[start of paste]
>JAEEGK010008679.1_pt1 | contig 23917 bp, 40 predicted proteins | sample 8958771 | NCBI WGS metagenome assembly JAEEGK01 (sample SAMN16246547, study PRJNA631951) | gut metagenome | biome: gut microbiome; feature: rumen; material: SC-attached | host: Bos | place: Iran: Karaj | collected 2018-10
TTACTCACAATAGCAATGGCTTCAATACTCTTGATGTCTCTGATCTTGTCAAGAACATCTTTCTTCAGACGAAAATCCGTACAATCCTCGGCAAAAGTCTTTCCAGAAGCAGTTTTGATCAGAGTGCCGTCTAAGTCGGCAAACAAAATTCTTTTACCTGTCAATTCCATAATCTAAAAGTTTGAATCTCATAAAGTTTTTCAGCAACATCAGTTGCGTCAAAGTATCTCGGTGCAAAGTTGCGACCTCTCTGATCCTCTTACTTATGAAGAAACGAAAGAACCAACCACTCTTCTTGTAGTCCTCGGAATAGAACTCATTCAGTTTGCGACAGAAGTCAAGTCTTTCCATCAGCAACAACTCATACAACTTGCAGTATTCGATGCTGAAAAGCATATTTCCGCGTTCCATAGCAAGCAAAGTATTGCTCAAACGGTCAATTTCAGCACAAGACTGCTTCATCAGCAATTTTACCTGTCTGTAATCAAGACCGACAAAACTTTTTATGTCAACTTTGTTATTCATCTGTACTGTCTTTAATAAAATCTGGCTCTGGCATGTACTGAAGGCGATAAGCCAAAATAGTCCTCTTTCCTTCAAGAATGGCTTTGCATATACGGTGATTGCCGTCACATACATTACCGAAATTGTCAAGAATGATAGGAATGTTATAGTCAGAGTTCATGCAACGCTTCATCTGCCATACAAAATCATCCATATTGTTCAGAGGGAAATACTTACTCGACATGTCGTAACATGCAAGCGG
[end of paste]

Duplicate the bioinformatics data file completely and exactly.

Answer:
>JAEEGK010008679.1_pt1 | contig 23917 bp, 40 predicted proteins | sample 8958771 | NCBI WGS metagenome assembly JAEEGK01 (sample SAMN16246547, study PRJNA631951) | gut metagenome | biome: gut microbiome; feature: rumen; material: SC-attached | host: Bos | place: Iran: Karaj | collected 2018-10
TTACTCACAATAGCAATGGCTTCAATACTCTTGATGTCTCTGATCTTGTCAAGAACATCTTTCTTCAGACGAAAATCCGTACAATCCTCGGCAAAAGTCTTTCCAGAAGCAGTTTTGATCAGAGTGCCGTCTAAGTCGGCAAACAAAATTCTTTTACCTGTCAATTCCATAATCTAAAAGTTTGAATCTCATAAAGTTTTTCAGCAACATCAGTTGCGTCAAAGTATCTCGGTGCAAAGTTGCGACCTCTCTGATCCTCTTACTTATGAAGAAACGAAAGAACCAACCACTCTTCTTGTAGTCCTCGGAATAGAACTCATTCAGTTTGCGACAGAAGTCAAGTCTTTCCATCAGCAACAACTCATACAACTTGCAGTATTCGATGCTGAAAAGCATATTTCCGCGTTCCATAGCAAGCAAAGTATTGCTCAAACGGTCAATTTCAGCACAAGACTGCTTCATCAGCAATTTTACCTGTCTGTAATCAAGACCGACAAAACTTTTTATGTCAACTTTGTTATTCATCTGTACTGTCTTTAATAAAATCTGGCTCTGGCATGTACTGAAGGCGATAAGCCAAAATAGTCCTCTTTCCTTCAAGAATGGCTTTGCATATACGGTGATTGCCGTCACATACATTACCGAAATTGTCAAGAATGATAGGAATGTTATAGTCAGAGTTCATGCAACGCTTCATCTGCCATACAAAATCATCCATATTGTTCAGAGGGAAATACTTACTCGACATGTCGTAACATGCAAGCGG